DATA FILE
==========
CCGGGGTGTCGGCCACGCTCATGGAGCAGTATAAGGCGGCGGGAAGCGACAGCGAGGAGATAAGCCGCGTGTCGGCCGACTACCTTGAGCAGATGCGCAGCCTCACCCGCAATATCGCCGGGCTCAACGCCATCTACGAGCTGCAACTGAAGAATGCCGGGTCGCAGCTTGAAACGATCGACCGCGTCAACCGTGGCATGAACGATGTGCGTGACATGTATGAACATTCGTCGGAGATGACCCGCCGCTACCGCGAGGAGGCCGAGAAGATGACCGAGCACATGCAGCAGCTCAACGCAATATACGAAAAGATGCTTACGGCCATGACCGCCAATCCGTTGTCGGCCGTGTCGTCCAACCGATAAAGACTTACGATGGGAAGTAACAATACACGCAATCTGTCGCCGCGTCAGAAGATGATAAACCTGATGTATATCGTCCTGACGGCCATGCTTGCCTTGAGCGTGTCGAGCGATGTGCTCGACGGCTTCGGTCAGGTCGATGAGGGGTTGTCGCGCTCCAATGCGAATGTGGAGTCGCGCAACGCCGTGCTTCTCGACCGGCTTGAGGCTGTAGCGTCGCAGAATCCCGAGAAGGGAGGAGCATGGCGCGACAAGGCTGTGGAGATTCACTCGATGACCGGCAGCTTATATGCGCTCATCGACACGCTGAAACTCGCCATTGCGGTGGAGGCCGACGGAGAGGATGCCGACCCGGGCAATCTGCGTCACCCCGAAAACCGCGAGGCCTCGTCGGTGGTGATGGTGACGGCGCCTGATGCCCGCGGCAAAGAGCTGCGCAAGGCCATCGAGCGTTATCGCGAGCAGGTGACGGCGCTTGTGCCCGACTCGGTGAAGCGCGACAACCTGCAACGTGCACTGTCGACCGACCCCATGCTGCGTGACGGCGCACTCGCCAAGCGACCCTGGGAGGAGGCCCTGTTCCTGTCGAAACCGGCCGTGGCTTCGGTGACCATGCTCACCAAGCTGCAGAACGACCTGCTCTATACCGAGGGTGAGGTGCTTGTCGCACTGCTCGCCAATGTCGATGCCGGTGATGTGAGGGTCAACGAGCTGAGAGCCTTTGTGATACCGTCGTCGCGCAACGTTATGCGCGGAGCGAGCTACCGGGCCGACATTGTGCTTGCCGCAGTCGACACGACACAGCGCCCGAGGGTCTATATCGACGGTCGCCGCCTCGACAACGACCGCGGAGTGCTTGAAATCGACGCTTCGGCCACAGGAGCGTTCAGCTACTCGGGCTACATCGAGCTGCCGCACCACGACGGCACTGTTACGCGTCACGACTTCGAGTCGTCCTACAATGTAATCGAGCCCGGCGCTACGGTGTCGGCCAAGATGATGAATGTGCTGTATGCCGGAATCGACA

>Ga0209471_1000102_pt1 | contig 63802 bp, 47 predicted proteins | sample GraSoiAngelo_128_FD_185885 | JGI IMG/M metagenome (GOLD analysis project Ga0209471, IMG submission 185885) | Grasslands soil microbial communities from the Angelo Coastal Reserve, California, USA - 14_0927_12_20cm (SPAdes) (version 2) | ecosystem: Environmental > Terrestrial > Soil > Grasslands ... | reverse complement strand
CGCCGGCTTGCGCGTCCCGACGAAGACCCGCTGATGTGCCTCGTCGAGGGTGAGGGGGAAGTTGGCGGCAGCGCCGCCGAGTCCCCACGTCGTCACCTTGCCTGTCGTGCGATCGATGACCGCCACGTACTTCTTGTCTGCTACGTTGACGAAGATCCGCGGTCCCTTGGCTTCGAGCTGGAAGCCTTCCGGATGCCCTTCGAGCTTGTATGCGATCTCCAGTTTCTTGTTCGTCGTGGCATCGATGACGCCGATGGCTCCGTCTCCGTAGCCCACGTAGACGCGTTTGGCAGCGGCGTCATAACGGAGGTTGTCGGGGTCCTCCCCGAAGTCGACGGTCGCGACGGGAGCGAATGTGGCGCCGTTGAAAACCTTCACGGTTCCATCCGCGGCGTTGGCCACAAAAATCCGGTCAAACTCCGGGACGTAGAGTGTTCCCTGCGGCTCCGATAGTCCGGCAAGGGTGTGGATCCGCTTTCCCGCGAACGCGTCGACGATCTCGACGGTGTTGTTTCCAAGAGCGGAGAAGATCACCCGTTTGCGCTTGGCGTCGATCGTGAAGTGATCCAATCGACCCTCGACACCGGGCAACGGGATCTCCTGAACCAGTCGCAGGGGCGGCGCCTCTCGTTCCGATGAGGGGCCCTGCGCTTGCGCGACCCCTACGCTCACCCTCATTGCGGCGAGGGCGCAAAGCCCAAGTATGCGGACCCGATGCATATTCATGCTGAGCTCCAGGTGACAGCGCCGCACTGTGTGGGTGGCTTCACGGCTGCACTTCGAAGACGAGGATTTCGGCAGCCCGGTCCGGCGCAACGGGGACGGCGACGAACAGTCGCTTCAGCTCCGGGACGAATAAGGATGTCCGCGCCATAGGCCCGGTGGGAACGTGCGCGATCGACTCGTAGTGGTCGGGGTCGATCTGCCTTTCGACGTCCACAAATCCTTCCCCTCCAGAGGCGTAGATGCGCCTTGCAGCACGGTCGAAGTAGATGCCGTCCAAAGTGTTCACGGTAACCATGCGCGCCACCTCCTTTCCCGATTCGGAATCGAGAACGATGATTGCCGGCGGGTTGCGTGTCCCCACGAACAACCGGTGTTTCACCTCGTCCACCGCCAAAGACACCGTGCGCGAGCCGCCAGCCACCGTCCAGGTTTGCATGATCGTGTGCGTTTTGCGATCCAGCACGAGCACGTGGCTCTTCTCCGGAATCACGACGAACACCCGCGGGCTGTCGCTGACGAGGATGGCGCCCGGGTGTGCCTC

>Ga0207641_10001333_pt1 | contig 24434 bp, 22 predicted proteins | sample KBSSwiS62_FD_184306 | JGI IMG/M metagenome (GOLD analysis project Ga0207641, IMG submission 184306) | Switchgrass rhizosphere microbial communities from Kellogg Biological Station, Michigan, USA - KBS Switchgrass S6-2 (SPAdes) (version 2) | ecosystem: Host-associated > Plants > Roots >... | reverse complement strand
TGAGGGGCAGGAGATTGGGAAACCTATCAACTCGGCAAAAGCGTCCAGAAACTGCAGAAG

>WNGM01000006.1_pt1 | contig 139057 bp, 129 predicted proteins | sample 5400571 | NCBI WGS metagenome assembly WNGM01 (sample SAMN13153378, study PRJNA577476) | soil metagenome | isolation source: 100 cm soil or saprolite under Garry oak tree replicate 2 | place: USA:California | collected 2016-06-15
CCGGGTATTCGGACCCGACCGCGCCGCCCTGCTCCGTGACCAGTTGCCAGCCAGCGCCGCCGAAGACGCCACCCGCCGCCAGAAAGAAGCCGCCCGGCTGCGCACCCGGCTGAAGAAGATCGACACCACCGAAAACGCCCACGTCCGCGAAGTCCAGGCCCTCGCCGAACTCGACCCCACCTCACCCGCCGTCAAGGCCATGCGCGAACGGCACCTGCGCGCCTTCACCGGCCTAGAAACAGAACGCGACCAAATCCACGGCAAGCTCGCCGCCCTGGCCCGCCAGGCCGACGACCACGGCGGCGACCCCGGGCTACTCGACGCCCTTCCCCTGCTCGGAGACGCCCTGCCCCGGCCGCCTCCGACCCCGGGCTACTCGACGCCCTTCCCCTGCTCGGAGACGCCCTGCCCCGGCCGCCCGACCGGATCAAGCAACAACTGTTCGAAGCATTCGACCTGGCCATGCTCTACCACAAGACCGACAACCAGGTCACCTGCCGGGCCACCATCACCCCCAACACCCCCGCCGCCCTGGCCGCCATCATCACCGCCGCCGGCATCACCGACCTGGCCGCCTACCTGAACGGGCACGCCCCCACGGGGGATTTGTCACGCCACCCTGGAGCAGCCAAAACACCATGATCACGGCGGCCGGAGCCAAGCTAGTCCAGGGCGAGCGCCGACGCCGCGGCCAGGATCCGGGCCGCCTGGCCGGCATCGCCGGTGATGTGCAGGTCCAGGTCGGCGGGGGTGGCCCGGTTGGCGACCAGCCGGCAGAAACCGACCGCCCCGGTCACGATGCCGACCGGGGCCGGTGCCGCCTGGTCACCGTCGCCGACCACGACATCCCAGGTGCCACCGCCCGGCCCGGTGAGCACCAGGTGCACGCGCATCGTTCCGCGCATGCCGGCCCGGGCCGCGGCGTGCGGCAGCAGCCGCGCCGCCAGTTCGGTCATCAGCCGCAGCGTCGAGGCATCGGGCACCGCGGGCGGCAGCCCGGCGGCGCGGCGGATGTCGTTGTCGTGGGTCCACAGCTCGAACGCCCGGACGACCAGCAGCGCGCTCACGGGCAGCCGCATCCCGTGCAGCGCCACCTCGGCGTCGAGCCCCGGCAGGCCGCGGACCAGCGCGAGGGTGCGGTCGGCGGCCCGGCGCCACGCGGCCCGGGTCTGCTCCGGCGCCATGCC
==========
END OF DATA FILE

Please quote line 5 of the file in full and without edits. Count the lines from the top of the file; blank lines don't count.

TGAGGGGCAGGAGATTGGGAAACCTATCAACTCGGCAAAAGCGTCCAGAAACTGCAGAAG